Peaceful protest has been a hot commodity in the country, and students in Greater Pittston did their part in participating in it.
Students in the Pittston Area and Wyoming Area school districts participated in National Walk Out Day on March 14, a day in which students in schools all over the country walked out of classrooms to protest school shootings.
This event comes on the heels of the shooting that occurred in Parkland, Florida on Feb. 14 in which 17 people lost their lives.
Students left their classes for 17 minutes to represent the 17 students.
Janet Serino, superintendent of the Wyoming Area School District, said the walkout was organized by both the students and faculty.
“We’ve been spending a lot of time with students this year trying to find out what they think,” Serino said. “In the conversations, we certainly had discussed the possibility of students walking across the nation. Being aware of this, we talked to students to see what could work. We brainstormed on what we thought would work best, and it was find sound in silence.”
Students and faculty exited the building at 10 a.m, formed a permiter around the school, held hands and stood in silence for 17 minutes.
In an interview with the Times Leader, Student Council Vice President Olivia Bellanco, 17, said it was important to get involved.
“I think it’s important we get involved, especially in our area that isn’t so active,” she said. “It’s something very near and dear to our hearts because the victims were so close to our age.”
According to Kevin Booth, Pittston Area School District superintendent, about 25 students walked out of class there but did not leave the building.
“We didn’t have anybody leave the building from a safety perspective,” he said. “We didn’t physically stop anybody. We talked to our local Jenkins Township police to make sure they’d be in the area just in case. It wasn’t a big, massive walkout.”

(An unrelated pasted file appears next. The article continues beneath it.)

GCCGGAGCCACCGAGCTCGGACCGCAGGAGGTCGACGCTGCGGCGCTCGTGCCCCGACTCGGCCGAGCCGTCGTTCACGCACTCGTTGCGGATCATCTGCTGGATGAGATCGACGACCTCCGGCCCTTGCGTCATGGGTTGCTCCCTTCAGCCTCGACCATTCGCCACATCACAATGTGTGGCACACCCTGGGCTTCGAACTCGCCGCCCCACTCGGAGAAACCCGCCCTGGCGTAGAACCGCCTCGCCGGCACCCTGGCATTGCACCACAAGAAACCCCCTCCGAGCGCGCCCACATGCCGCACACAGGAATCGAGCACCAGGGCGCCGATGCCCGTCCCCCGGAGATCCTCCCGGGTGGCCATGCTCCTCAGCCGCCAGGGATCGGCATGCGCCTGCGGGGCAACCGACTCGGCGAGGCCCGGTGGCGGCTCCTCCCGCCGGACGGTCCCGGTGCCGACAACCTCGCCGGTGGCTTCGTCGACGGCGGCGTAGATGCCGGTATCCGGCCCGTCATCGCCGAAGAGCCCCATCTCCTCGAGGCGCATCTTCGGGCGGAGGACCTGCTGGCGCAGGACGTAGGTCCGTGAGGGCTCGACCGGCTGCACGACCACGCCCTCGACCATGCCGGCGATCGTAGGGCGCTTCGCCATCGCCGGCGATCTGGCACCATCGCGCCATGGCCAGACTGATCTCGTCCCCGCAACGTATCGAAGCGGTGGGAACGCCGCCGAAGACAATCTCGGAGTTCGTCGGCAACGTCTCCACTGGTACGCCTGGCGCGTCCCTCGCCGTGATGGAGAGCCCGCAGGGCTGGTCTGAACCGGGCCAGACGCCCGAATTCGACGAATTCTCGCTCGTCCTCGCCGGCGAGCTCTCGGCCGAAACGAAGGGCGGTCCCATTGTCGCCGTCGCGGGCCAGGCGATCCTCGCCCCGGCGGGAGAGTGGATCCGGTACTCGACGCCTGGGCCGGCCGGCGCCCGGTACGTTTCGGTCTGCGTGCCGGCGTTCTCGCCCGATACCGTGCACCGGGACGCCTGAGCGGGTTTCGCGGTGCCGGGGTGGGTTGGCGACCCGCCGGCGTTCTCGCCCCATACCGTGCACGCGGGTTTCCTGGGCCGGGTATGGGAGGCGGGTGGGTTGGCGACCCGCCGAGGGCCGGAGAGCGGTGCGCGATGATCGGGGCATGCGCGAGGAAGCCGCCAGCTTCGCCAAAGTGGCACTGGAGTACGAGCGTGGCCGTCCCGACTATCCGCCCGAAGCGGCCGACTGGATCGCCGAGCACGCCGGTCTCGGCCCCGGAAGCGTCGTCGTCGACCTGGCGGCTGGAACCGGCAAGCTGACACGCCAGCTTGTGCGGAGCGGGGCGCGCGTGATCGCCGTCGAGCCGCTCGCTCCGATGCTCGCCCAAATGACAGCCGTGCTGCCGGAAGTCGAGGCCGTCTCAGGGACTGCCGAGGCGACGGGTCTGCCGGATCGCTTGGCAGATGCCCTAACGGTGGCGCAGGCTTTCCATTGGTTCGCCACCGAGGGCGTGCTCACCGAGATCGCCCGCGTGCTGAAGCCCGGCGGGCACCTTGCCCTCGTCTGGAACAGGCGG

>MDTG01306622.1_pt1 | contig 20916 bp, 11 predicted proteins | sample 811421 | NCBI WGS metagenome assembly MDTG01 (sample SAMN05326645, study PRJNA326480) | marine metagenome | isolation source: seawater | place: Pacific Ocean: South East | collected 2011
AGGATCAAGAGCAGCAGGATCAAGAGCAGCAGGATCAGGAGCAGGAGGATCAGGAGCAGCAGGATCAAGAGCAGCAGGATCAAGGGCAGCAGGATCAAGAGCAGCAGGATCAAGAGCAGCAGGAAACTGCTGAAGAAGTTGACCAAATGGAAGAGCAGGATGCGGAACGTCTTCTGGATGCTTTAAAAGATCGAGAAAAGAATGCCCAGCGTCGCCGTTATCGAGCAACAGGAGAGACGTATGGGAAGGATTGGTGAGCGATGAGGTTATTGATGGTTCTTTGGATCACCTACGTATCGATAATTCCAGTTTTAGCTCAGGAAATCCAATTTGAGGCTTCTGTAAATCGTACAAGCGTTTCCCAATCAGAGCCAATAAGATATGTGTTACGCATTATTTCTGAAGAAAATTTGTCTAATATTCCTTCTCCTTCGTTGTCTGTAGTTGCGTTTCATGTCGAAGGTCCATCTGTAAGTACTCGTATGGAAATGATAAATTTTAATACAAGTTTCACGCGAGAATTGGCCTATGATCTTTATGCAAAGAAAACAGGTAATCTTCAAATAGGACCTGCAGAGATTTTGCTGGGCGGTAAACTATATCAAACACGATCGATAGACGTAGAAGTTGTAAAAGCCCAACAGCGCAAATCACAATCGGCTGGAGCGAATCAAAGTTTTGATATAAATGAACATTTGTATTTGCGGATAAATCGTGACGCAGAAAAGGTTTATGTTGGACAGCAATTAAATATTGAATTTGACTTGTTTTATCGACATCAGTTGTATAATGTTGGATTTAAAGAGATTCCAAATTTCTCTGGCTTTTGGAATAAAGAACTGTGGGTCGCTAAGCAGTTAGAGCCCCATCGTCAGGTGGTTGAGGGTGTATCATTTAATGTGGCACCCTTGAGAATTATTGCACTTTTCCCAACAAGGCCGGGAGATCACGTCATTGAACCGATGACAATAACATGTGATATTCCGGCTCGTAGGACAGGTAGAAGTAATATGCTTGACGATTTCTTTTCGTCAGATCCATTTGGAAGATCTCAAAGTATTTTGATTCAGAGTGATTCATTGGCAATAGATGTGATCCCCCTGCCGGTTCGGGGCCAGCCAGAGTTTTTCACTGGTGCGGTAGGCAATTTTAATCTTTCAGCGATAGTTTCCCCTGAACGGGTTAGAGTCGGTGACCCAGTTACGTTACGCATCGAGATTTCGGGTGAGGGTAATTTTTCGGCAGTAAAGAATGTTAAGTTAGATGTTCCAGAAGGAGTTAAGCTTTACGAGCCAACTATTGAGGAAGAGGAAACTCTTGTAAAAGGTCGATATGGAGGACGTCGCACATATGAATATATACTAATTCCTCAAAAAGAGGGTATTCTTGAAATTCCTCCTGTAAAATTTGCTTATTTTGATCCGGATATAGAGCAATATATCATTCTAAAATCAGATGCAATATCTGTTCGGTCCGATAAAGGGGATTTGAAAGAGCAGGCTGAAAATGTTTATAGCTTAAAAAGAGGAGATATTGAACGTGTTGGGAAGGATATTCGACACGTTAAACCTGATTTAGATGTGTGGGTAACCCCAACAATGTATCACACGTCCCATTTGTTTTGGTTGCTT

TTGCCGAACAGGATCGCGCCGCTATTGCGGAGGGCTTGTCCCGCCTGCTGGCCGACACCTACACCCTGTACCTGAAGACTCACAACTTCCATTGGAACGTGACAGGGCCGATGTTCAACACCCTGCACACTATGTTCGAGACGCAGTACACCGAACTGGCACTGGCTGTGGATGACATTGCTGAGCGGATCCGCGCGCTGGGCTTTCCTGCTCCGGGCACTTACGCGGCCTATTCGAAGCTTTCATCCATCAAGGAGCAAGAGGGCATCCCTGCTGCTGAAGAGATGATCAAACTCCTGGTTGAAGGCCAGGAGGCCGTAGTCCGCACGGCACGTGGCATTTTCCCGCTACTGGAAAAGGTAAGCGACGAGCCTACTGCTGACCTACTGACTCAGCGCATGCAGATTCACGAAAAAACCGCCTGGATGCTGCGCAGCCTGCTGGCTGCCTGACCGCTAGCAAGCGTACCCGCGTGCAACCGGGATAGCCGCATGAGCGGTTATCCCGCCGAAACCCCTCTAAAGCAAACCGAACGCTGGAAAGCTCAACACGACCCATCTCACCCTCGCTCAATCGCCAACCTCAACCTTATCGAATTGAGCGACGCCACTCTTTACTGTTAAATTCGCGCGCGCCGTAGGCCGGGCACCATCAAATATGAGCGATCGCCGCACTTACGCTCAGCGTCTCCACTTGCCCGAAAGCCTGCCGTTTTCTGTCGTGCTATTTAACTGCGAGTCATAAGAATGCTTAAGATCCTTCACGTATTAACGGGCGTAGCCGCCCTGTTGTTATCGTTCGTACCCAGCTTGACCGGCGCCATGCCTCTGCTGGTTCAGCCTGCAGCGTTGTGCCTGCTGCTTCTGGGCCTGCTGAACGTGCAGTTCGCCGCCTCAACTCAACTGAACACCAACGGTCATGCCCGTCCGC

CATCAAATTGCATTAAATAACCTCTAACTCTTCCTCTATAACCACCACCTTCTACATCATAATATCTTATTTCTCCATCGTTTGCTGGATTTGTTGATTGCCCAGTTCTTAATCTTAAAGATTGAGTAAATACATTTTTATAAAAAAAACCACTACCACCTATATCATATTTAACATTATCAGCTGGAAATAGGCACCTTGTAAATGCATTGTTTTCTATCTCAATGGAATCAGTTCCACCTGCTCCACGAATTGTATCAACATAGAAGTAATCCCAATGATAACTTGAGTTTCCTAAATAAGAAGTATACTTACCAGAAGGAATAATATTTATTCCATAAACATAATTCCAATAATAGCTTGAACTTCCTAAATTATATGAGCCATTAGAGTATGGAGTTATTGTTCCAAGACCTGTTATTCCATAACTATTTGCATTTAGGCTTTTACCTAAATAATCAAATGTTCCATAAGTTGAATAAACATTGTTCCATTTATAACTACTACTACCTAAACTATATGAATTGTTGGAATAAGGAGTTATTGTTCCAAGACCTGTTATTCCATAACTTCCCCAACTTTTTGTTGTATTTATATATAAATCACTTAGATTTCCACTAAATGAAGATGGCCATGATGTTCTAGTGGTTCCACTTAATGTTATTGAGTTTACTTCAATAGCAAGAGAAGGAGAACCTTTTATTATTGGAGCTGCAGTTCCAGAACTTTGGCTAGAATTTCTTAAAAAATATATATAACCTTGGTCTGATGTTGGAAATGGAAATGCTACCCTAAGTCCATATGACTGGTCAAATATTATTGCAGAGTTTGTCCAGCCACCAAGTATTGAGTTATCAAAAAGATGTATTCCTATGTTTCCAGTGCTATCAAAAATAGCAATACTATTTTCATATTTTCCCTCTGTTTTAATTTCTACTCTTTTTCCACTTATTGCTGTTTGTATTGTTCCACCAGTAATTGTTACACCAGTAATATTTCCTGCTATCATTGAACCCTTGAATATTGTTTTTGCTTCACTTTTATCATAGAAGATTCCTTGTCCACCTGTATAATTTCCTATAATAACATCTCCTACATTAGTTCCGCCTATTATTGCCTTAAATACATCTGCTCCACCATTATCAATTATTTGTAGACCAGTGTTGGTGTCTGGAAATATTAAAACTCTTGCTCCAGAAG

Unlike Wyoming Area where it was planned, Booth noted there was no formal plan at Pittston Area for students to walk out, but administration and faculty elected not to get involved with the students and let the events play out.
“We were going to let it play out as best we could, but we’re aways trying to keep safety at the forefront,” He said. “We’re not going to stifle (the students’) expression of feelings.”
Rumors circulated that those who participated in the walkout at Pittston Area would face consequences, but principal Dr. John Hass said that wasn’t the case.
“We decided to go opposite of consequences and let it go,” Haas said. “We didn’t say ‘yay’ or ‘nay’ to it and it was all about how it was handled by our students. Our stance was we weren’t encouraging walkouts, or discouraging them. We did do something to acknowledge the students in Florida.”
Coinciding with National Walkout was National Walk Up, in which students performed random acts of kindness for their classmates and peers.
Pittston Area students were rewarded for their efforts.
“Our teachers (voted) on acts of kindness and gave out Dunkin’ Donuts gift cards to students,” Haas said.
Wyoming Area High School students participated by placing sticky notes on lockers throughout the Secondary Center which read things like “You matter” and “Be strong.”
“The post-it notes were the idea of a teacher who thought it’d be a good idea,” Serino said. “I saw reactions of students walking through the halls and seeing them light up at the sight of these notes was amazing.”
The teacher who came up with the idea was secondary math teacher Paula Cecil.
“I’d seen it somewhere on the news or on social media a while back as a way that schools who are overcoming some sort of tragedy, they were welcoming students back with this technique where they put note son all the lockers,” Cecil said.
She said her students put noted on about 90-percent of the school’s lockers, and students in all grade levels participated.
“My students were really excited,” Cecil said. “I started this out with the seventh and eighth graders and this went all the way up to 12th grade. Every student, no matter how old they are, was really excited to be part of this and they took ownership of this themselves.”
Haas said he’d like to see students do more than just walk out of class or perform random acts of kindness.
“I want to see them take action by writing to congress and work to get something done with it,” he said. “A walkout is great to show support, but I think our kids want to see change and make a difference in a positive way. Overall, the intentions of this are what are they walking out for. I’m more looking at their intentions and I want them to stand up in what they believe in.”
Reach Jimmy Fisher at 570-704-3972 or on Twitter @SD_JimmyFisher